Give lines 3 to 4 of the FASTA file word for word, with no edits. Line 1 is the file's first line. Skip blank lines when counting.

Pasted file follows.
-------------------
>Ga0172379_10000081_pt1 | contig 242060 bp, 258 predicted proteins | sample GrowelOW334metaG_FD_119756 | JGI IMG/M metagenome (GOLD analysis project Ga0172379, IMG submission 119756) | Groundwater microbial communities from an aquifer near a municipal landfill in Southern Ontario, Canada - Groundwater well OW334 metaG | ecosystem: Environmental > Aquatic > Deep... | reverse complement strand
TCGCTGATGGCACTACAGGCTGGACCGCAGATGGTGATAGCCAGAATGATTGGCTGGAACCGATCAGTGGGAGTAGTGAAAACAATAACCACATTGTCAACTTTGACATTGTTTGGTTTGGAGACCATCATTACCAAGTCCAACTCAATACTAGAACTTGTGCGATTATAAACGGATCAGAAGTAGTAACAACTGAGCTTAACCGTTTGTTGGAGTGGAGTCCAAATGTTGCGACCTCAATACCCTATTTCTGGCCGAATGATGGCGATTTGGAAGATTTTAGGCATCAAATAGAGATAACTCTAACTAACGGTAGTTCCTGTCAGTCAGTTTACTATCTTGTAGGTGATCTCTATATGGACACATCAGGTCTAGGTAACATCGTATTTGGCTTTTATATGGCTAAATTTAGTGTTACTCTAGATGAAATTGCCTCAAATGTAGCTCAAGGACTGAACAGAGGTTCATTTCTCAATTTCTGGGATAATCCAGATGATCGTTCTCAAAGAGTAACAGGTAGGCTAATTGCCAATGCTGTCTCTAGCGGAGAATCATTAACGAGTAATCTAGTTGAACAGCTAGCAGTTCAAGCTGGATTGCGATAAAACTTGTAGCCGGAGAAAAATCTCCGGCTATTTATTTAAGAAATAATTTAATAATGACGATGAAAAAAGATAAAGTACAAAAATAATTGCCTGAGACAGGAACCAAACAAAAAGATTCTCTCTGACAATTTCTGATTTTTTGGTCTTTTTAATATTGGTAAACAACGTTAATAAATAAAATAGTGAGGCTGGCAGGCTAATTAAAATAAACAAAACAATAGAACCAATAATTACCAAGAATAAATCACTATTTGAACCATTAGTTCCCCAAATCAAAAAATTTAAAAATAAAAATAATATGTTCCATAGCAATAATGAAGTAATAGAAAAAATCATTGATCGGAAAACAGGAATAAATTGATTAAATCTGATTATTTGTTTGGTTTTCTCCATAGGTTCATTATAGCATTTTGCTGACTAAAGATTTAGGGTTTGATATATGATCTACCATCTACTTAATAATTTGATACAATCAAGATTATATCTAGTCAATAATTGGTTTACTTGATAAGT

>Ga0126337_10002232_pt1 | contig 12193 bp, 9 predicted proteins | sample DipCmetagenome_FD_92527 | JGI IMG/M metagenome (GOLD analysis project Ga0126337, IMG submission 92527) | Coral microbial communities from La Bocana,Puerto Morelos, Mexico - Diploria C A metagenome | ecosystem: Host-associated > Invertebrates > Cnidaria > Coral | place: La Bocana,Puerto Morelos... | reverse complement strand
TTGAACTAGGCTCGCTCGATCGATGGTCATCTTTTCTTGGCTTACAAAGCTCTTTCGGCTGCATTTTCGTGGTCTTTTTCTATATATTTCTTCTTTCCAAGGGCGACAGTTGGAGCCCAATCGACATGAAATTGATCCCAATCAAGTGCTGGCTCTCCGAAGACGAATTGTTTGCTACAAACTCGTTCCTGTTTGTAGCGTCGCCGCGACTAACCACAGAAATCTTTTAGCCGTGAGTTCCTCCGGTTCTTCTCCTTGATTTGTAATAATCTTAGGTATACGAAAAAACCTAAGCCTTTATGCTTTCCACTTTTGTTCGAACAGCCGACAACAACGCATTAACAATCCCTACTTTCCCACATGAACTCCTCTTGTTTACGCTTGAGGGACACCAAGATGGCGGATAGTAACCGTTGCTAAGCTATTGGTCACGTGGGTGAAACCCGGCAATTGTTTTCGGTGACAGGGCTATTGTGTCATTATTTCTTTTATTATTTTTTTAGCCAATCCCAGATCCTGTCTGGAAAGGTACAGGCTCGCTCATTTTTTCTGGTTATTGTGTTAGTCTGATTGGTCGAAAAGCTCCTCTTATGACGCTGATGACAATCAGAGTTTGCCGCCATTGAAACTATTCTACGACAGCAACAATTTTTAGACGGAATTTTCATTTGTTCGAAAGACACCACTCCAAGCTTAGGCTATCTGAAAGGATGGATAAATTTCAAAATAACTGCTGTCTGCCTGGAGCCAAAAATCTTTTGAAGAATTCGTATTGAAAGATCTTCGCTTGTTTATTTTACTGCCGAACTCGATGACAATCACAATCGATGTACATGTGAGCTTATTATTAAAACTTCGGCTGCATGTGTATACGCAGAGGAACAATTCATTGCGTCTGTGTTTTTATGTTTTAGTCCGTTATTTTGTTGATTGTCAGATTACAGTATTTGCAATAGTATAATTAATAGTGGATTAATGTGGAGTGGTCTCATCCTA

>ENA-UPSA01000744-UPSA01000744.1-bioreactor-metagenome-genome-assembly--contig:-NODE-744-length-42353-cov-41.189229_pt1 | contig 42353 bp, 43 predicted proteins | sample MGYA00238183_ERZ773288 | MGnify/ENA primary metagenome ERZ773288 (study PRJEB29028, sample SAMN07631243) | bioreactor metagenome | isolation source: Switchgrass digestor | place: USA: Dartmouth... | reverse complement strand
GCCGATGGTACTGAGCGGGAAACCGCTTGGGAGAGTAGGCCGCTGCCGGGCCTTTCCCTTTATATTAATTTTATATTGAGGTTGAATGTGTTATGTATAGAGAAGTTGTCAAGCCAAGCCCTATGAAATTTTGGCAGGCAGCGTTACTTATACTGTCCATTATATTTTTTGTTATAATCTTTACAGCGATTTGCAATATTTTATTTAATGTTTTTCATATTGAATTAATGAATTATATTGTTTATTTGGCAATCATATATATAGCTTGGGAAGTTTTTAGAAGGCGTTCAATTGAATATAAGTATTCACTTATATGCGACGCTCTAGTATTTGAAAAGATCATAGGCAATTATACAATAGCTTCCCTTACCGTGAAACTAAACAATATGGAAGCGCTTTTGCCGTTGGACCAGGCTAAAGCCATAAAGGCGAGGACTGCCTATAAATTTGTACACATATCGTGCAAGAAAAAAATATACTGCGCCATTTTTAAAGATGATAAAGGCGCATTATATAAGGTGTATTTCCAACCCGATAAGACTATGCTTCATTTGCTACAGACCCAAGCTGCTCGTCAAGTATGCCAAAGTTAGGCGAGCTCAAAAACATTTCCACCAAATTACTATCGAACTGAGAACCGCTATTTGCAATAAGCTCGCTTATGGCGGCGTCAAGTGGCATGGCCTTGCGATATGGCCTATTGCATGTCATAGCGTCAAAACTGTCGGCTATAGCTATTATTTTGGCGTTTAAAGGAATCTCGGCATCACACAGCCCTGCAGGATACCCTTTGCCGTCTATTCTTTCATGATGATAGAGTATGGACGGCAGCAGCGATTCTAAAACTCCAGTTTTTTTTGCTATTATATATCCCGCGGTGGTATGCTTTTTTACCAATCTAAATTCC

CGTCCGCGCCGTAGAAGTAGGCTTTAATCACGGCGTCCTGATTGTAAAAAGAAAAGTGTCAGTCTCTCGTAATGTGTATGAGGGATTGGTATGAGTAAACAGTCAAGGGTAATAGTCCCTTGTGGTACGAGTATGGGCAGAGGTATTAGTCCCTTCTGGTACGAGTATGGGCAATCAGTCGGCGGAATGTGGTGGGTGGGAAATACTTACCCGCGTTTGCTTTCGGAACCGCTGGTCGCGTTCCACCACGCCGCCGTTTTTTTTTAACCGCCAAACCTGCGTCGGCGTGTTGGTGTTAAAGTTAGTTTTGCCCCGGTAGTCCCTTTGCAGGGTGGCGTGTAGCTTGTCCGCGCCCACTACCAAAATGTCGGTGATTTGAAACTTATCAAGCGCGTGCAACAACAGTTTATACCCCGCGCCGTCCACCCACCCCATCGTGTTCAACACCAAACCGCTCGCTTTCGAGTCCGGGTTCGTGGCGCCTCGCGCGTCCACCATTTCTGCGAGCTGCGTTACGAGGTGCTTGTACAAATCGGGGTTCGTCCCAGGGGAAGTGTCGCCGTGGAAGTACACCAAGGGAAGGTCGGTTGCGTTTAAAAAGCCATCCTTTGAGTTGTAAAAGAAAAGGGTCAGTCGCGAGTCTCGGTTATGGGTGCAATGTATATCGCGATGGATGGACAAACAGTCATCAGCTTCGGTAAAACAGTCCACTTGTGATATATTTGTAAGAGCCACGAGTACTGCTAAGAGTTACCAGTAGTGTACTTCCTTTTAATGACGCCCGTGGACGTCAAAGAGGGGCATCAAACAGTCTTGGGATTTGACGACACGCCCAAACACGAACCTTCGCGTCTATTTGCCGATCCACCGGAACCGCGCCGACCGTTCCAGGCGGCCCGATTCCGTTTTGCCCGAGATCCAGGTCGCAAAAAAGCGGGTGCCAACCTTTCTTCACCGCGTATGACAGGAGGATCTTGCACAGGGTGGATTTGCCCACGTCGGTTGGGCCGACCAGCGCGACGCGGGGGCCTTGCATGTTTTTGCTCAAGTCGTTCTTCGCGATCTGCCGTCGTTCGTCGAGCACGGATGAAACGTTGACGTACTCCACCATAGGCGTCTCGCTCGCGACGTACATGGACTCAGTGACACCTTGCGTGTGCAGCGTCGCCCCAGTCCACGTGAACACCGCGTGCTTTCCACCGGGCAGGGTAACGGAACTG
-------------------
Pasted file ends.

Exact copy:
>Ga0126337_10002232_pt1 | contig 12193 bp, 9 predicted proteins | sample DipCmetagenome_FD_92527 | JGI IMG/M metagenome (GOLD analysis project Ga0126337, IMG submission 92527) | Coral microbial communities from La Bocana,Puerto Morelos, Mexico - Diploria C A metagenome | ecosystem: Host-associated > Invertebrates > Cnidaria > Coral | place: La Bocana,Puerto Morelos... | reverse complement strand
TTGAACTAGGCTCGCTCGATCGATGGTCATCTTTTCTTGGCTTACAAAGCTCTTTCGGCTGCATTTTCGTGGTCTTTTTCTATATATTTCTTCTTTCCAAGGGCGACAGTTGGAGCCCAATCGACATGAAATTGATCCCAATCAAGTGCTGGCTCTCCGAAGACGAATTGTTTGCTACAAACTCGTTCCTGTTTGTAGCGTCGCCGCGACTAACCACAGAAATCTTTTAGCCGTGAGTTCCTCCGGTTCTTCTCCTTGATTTGTAATAATCTTAGGTATACGAAAAAACCTAAGCCTTTATGCTTTCCACTTTTGTTCGAACAGCCGACAACAACGCATTAACAATCCCTACTTTCCCACATGAACTCCTCTTGTTTACGCTTGAGGGACACCAAGATGGCGGATAGTAACCGTTGCTAAGCTATTGGTCACGTGGGTGAAACCCGGCAATTGTTTTCGGTGACAGGGCTATTGTGTCATTATTTCTTTTATTATTTTTTTAGCCAATCCCAGATCCTGTCTGGAAAGGTACAGGCTCGCTCATTTTTTCTGGTTATTGTGTTAGTCTGATTGGTCGAAAAGCTCCTCTTATGACGCTGATGACAATCAGAGTTTGCCGCCATTGAAACTATTCTACGACAGCAACAATTTTTAGACGGAATTTTCATTTGTTCGAAAGACACCACTCCAAGCTTAGGCTATCTGAAAGGATGGATAAATTTCAAAATAACTGCTGTCTGCCTGGAGCCAAAAATCTTTTGAAGAATTCGTATTGAAAGATCTTCGCTTGTTTATTTTACTGCCGAACTCGATGACAATCACAATCGATGTACATGTGAGCTTATTATTAAAACTTCGGCTGCATGTGTATACGCAGAGGAACAATTCATTGCGTCTGTGTTTTTATGTTTTAGTCCGTTATTTTGTTGATTGTCAGATTACAGTATTTGCAATAGTATAATTAATAGTGGATTAATGTGGAGTGGTCTCATCCTA